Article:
Saturday, January 6, 2007

Climate Oddity

Comment by Yves (current length of day 8h 1m):

“Over here [in England], I don't know how many public holidays there are, but people take days off before Christmas, between Christmas and New Year, and into the first week of January. The roads are empty. But at this time of year I have always felt the public holidays are enough, and the best place to be is at work, because it is so dark and dead outside. Spring and summer are the time for holidays!”

Comment by Freyashawk (length of day 9h 23m):

“I feel compelled to write something positive about Winter and the time of Darkness. In Northern cultures, Winter traditionally was the time when labour ceased to be unremitting, when the fields lay blanketed by snow and families were kept at home. In the warmth of a fire, stories would be told and crafts would be undertaken to keep minds and bodies occupied during the time of 'rest'. Winter is a season when Nature slumbers. It is a season when the light of the Sun is supplanted by the light and warmth of the hearth. I love Winter in the North. It is a season of small lights and warm fires rather than a season of suffocating heat. It is traditionally a season of rest and meditation.”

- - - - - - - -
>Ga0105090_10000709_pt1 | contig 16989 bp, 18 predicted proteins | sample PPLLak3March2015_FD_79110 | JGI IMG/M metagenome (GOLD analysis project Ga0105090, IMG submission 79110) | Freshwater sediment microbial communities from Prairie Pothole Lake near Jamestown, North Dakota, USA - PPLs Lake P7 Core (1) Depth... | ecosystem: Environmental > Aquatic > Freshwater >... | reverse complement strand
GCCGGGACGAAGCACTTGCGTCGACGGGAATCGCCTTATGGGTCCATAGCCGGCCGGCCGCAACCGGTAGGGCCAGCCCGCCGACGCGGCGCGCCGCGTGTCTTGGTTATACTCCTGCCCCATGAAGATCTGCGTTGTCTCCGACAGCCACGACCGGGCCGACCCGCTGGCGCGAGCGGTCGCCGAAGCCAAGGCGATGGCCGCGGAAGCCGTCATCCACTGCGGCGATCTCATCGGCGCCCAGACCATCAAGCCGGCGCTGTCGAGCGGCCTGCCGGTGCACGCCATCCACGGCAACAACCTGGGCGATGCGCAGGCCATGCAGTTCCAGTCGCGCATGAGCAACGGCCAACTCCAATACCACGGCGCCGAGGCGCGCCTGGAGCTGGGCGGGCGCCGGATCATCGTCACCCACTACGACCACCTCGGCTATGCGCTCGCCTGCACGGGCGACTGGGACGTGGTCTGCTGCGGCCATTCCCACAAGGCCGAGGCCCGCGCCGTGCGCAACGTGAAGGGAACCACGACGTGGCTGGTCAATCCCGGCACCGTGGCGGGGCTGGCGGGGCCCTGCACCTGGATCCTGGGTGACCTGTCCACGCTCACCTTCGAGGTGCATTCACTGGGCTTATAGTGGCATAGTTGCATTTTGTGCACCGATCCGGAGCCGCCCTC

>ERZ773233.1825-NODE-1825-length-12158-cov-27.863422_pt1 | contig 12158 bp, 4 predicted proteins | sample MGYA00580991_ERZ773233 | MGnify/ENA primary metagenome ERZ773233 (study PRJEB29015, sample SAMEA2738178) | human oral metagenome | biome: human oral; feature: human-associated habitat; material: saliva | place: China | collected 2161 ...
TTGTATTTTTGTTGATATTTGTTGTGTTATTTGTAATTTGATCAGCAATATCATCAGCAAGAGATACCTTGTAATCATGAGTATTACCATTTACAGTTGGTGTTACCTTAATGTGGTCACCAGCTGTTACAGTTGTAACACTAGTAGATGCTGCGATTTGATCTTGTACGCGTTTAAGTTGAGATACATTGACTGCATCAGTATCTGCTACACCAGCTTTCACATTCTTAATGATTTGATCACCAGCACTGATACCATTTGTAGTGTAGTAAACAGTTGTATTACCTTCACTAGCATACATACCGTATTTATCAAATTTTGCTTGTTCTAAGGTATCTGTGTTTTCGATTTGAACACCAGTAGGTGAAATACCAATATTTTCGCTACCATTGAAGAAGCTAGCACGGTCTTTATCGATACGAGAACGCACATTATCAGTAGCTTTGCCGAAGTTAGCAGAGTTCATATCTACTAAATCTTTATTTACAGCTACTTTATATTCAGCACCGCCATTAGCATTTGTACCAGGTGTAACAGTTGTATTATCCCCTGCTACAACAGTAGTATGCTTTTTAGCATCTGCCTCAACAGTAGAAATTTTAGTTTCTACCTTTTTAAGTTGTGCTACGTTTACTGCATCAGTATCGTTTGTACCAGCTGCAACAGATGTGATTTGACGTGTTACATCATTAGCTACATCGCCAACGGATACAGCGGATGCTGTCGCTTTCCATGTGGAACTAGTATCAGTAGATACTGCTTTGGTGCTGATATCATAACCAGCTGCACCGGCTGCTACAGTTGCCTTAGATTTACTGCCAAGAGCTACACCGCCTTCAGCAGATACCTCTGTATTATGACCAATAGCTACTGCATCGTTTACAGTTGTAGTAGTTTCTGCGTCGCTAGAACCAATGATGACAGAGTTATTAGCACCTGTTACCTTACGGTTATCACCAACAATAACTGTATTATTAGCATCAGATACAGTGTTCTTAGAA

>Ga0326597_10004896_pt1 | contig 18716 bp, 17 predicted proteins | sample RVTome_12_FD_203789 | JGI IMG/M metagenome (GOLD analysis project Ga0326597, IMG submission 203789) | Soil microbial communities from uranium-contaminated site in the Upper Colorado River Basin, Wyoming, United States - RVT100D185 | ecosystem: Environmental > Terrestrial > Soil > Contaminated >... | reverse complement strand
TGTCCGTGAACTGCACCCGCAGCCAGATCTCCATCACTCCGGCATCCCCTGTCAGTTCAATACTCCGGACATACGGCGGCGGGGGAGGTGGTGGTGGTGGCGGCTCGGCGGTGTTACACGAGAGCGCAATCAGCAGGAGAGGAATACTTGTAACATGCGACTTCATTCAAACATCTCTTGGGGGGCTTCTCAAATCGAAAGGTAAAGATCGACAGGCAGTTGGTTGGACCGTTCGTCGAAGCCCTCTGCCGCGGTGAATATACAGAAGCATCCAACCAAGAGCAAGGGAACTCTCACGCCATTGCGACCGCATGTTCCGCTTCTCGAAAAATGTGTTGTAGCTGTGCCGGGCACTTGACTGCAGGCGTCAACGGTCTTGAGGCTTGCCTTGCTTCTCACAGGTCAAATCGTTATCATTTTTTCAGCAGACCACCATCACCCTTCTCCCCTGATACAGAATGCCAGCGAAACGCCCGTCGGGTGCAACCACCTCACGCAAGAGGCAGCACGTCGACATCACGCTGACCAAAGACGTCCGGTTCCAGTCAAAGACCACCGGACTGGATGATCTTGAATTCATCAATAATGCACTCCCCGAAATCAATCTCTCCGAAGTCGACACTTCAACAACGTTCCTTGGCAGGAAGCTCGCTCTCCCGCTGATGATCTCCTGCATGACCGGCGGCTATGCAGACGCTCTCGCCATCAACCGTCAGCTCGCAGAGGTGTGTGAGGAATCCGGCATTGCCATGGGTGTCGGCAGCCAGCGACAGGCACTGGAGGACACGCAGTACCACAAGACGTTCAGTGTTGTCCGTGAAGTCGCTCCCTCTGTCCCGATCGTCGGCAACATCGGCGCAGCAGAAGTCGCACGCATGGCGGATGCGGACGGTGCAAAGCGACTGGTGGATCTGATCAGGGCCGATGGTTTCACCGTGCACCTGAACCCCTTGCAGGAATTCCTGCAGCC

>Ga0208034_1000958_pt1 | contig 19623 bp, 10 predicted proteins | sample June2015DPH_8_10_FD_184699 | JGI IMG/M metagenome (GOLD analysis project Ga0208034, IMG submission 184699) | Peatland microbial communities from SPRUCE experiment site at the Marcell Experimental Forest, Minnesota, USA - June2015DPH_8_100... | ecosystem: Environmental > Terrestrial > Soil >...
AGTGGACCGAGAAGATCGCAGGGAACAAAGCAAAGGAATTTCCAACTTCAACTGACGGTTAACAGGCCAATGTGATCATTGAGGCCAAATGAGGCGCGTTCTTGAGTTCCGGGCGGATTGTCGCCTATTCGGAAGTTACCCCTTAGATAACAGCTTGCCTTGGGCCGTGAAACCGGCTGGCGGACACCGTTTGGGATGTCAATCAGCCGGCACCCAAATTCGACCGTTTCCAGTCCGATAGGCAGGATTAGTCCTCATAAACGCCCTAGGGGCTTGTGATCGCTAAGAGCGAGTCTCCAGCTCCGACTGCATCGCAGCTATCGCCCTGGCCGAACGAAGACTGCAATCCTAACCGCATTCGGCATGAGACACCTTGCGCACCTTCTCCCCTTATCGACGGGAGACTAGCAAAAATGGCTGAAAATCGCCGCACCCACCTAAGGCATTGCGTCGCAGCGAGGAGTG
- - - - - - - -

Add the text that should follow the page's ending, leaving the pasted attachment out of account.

Being a native Floridian (current length of day 10h 21m), I must put in a few words about my subtropical climate, which only occasionally makes one feel like holing up indoors and warding off the great darkness of winter with fires. True, our Florida sun moves south in winter, our days shrink, and like our Nordic brothers and sisters we bring in evergreen trees and mistletoe and love small lights, but it never snows and the winter is much easier on us than it is in northern climes.

From November till February it is more like a long Virginia autumn than a real winter. We have no snow, but we have occasional freezing weather interspersed with warm days – so that when I telephoned my parents on some winter holiday from the ice-bound landscape of Washington State or a snowy day in England I never knew if they would be warming themselves in front of the fireplace or sitting outdoors in the sun enjoying iced tea.

I wouldn’t mention this except that we have having such extraordinary weather in Central Florida this year.